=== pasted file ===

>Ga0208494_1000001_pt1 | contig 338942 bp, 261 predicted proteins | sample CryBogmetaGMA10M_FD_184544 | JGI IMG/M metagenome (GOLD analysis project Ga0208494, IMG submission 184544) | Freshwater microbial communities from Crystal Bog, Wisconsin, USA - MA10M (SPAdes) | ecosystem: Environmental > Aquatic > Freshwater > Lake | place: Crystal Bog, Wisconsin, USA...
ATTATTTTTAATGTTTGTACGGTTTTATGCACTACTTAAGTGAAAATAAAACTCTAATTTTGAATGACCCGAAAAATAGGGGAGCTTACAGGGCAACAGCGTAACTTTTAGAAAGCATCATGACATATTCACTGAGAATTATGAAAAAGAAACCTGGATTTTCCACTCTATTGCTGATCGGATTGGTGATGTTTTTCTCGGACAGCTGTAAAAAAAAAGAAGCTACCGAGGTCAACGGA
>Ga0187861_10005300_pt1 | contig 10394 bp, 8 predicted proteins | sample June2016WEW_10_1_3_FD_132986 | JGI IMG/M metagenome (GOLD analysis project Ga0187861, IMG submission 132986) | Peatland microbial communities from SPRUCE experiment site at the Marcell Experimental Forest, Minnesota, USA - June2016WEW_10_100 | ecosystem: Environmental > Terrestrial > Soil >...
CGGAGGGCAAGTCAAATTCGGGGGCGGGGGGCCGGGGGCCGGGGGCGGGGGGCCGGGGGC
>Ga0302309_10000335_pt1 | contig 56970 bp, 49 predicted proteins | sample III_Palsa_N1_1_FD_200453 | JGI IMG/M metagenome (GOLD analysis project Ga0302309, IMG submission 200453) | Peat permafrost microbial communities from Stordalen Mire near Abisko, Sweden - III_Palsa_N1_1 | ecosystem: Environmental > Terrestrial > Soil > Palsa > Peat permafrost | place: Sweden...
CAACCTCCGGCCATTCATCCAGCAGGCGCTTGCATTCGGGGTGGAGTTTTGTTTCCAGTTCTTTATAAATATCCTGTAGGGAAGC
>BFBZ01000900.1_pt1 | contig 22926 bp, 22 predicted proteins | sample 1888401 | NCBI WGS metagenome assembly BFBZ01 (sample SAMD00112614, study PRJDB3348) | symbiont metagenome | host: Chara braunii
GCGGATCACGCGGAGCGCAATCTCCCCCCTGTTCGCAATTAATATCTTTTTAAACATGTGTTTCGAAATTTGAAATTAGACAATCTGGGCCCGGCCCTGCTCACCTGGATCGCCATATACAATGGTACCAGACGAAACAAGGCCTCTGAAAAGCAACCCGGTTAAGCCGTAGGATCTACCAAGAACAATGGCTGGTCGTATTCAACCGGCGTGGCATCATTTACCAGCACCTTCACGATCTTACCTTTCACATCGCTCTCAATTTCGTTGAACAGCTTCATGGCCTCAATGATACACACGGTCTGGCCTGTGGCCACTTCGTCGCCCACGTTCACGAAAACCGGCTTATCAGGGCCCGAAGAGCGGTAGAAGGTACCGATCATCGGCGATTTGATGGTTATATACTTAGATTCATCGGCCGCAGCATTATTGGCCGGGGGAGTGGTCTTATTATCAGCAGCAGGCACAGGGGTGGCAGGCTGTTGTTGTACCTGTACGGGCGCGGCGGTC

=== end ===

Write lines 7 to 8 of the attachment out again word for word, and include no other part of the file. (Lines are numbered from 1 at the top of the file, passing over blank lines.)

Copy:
>BFBZ01000900.1_pt1 | contig 22926 bp, 22 predicted proteins | sample 1888401 | NCBI WGS metagenome assembly BFBZ01 (sample SAMD00112614, study PRJDB3348) | symbiont metagenome | host: Chara braunii
GCGGATCACGCGGAGCGCAATCTCCCCCCTGTTCGCAATTAATATCTTTTTAAACATGTGTTTCGAAATTTGAAATTAGACAATCTGGGCCCGGCCCTGCTCACCTGGATCGCCATATACAATGGTACCAGACGAAACAAGGCCTCTGAAAAGCAACCCGGTTAAGCCGTAGGATCTACCAAGAACAATGGCTGGTCGTATTCAACCGGCGTGGCATCATTTACCAGCACCTTCACGATCTTACCTTTCACATCGCTCTCAATTTCGTTGAACAGCTTCATGGCCTCAATGATACACACGGTCTGGCCTGTGGCCACTTCGTCGCCCACGTTCACGAAAACCGGCTTATCAGGGCCCGAAGAGCGGTAGAAGGTACCGATCATCGGCGATTTGATGGTTATATACTTAGATTCATCGGCCGCAGCATTATTGGCCGGGGGAGTGGTCTTATTATCAGCAGCAGGCACAGGGGTGGCAGGCTGTTGTTGTACCTGTACGGGCGCGGCGGTC